Modern Leather has 10-12 hour longevity and average sillage.

Modern Leather posits the hypothesis that a modern powerhouse smells like this. It is a good version to see if there is a market for a fragrance like this. I can find a spot for it right next to its original stable mate.

Disclosure: This review was based on a sample provided by Aramis.

Mark Behnke

New Perfume Review Acqua di Parma Colonia Pura- This Old Colonia

There comes a moment for perfume brands to examine when it feels right to design to a younger generation of perfume lovers. The last two years have seen many of the original niche houses making different choices about when to make their play for the new demographic. For Acqua di Parma they have decided to go back to the beginning to try and capture the future with Colonia Pura.

Acqua di Parma has become a successful niche brand by using the seed of the original Colonia created almost a one hundred years ago. As the brand became a player in the 21st century they gave that Colonia architecture to some of the greatest perfumers working to develop their versions. It has been a mostly successful collection overall. Starting in 2014 perfumer Francois Demachy became the creative force behind the new versions of Colonia. During this time, he has been focused mainly on adding in a particular note or accord and adapting the existing formula so it fits. With Colonia Pura M. Demachy is re-imagining Colonia for today.

Francois Demachy

Colonia Pura opens on the classic citrus except orange and petitgrain are given a lighter feeling. This allows a sea breeze accord to lift them up in an expansive way. M. Demachy is seemingly trying for a transparent version of Colonia; the early moments are the bellwether for this. The floral heart is completely different. Remarkably M. Demachy can take the usually very deep power of narcissus absolute and turn it into something less substantial. The technique used is to have jasmine provide an underpinning which like the ozonic notes in the top provide a similar expansiveness. As patchouli and cedar begin to form the base accord I expect this to get a little more grounded but M. Demachy unleashes a suite of white musks to again lift and expand over the final hours.

Colonia Pura has 10-12 hour longevity and average sillage.

There is a television show called “This Old House” where a team of workers completely re-do an old classic home of around a hundred years old. As I wore Colonia Pura this felt like M. Demachy was making a perfume version, “This Old Colonia”. Where he takes the venerable old mansion that is Colonia and spruces it up so a new fragrance fan can be lured to Colonia Pura.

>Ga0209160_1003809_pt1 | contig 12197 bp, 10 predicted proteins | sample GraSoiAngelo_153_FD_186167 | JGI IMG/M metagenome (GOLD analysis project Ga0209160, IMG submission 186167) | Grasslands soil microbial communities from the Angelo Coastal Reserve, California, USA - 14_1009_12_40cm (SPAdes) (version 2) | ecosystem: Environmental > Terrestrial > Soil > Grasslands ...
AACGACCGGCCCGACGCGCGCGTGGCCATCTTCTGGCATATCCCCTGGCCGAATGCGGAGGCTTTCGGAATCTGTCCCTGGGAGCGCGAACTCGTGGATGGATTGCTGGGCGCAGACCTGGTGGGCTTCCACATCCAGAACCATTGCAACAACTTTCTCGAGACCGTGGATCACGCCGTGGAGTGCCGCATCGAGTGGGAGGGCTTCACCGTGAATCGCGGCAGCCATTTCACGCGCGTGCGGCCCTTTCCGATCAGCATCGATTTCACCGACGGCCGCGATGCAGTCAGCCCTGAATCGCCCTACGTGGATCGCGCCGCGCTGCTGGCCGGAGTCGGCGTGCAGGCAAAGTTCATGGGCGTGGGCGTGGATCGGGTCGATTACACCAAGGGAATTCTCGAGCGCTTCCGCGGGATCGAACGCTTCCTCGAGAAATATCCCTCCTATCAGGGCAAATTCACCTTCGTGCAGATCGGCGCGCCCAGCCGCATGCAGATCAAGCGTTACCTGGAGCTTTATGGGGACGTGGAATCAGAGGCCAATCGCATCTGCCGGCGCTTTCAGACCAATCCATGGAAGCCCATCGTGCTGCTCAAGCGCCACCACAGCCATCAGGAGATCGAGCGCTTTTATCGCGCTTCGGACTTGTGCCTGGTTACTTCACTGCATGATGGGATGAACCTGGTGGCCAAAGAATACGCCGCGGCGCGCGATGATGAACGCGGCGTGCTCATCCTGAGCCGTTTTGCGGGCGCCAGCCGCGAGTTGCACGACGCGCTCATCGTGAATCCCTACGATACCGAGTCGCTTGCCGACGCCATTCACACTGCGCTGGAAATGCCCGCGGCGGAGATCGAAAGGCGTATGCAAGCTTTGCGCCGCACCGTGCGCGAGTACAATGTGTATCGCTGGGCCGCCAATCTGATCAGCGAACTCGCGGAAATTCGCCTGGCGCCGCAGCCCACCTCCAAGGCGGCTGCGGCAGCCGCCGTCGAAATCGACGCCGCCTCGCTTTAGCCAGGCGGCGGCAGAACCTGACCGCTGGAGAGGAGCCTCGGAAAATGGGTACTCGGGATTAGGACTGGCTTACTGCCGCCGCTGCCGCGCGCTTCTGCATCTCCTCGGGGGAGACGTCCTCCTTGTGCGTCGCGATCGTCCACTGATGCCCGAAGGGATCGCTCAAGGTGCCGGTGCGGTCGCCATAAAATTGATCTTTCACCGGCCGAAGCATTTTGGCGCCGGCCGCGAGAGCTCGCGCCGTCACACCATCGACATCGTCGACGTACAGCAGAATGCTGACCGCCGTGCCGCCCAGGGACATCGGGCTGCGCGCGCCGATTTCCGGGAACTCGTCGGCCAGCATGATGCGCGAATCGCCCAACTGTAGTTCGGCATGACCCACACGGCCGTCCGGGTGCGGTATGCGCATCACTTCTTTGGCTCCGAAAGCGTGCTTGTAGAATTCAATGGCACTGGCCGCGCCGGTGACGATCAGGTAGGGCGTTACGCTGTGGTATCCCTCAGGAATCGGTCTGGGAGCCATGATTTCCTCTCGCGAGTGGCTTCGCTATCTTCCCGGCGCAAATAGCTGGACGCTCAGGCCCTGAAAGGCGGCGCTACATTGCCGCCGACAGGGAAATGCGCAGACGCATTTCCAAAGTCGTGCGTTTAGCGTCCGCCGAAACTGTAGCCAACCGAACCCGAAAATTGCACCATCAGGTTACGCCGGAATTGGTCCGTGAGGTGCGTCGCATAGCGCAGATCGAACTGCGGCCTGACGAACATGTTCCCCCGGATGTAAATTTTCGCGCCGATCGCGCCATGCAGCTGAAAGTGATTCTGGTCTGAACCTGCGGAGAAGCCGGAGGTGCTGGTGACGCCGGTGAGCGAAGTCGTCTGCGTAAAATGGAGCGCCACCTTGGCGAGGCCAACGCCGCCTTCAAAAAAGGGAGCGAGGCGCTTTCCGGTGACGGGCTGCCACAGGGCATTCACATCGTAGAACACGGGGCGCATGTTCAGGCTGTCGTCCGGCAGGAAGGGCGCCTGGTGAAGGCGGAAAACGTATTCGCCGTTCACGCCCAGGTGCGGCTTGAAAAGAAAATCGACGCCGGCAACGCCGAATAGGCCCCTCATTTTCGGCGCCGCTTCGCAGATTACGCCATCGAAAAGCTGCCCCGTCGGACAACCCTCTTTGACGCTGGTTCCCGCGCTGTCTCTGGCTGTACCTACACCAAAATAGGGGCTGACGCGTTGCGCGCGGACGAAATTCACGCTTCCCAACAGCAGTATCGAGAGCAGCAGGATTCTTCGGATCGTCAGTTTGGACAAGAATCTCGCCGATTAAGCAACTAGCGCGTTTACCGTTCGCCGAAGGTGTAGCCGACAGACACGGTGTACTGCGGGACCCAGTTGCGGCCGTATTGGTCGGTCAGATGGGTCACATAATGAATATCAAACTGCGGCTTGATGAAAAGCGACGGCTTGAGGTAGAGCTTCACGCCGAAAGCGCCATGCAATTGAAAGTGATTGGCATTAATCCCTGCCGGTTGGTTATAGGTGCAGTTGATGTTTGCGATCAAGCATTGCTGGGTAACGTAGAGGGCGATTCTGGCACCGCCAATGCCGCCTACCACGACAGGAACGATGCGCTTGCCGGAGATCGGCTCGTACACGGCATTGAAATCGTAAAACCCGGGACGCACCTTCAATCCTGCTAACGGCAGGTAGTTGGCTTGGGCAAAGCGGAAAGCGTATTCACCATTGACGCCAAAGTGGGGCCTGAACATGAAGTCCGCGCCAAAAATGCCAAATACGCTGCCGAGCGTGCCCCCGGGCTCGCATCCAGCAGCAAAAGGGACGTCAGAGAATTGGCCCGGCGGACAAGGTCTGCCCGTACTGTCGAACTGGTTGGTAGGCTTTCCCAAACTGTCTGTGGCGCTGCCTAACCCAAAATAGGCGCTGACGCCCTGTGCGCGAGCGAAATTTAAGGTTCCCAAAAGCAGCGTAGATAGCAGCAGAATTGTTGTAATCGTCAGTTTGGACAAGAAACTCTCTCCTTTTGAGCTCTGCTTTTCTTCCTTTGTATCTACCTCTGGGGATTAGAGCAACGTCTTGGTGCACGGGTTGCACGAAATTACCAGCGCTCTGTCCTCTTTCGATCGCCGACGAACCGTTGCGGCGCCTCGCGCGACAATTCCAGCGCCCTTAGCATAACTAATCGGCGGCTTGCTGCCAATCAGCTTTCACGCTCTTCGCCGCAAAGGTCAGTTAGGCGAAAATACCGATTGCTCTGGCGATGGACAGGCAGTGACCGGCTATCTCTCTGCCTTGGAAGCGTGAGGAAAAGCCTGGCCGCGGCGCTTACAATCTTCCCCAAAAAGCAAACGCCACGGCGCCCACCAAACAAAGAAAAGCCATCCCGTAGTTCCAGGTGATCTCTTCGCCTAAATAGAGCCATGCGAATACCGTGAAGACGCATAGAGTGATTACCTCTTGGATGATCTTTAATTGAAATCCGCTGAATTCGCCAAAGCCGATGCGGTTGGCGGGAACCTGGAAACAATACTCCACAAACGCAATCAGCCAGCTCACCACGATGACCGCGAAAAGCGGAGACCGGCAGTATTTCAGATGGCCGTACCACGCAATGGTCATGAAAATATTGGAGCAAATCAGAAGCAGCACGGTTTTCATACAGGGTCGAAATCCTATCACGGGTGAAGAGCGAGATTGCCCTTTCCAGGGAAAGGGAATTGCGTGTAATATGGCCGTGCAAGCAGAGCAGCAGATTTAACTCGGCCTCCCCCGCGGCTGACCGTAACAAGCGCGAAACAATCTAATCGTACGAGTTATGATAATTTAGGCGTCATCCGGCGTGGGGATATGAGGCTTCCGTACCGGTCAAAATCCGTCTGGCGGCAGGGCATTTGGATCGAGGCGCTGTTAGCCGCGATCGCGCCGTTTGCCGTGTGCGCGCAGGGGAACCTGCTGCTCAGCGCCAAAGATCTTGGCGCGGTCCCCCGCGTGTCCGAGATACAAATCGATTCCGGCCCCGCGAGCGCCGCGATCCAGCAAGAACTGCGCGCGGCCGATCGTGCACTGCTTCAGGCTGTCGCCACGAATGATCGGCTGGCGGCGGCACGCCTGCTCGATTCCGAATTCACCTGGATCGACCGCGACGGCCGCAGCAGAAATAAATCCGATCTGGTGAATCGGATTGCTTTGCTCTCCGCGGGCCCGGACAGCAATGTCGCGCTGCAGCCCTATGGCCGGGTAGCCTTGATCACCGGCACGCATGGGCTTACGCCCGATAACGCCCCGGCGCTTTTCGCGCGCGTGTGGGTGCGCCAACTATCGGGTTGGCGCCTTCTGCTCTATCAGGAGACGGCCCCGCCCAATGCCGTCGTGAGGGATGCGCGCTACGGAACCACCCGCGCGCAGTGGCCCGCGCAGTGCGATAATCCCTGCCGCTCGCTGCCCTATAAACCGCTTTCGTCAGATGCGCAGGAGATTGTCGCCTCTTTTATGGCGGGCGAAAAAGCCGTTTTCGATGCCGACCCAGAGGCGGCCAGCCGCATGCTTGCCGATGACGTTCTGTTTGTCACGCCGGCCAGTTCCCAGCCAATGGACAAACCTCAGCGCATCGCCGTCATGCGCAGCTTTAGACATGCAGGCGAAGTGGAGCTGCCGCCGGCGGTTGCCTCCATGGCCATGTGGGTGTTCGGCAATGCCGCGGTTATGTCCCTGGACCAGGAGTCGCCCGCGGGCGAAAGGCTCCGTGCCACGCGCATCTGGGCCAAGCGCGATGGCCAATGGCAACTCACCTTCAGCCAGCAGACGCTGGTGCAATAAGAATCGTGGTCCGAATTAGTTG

Disclosure: This review was based on a sample provided by Acqua di Parma.

Mark Behnke

New Perfume Review Diptyque Vetyverio Eau de Parfum- Back to Earth

Vetiver is one of the more common perfume ingredients. It is hard to find new perspectives when designing a vetiver-centric fragrance. It is one of my favorite ingredients because it displays a wide versatility; which should be obvious if it is used so often. One of the more interesting studies of vetiver was in 2010’s Diptyque Vetyverio.

Perfumer Olivier Pescheux took a solid axis of vetiver and on three different levels spun three sets of notes to shape the vetiver as it developed on the skin. At the time I first wrote about this I mentioned this was a lighter version than most vetivers where the higher harmonics were emphasized over the deeper ones. Vetyverio is one of those that is made for the warmest of days when fragrance verges on becoming an irritant no matter what. It has never made my personal top list because I have come to prefer my vetiver with some more pop to it. Apparently, I am not alone as there is a more concentrated version just released Vetyverio Eau de Parfum.

Olivier Pescheux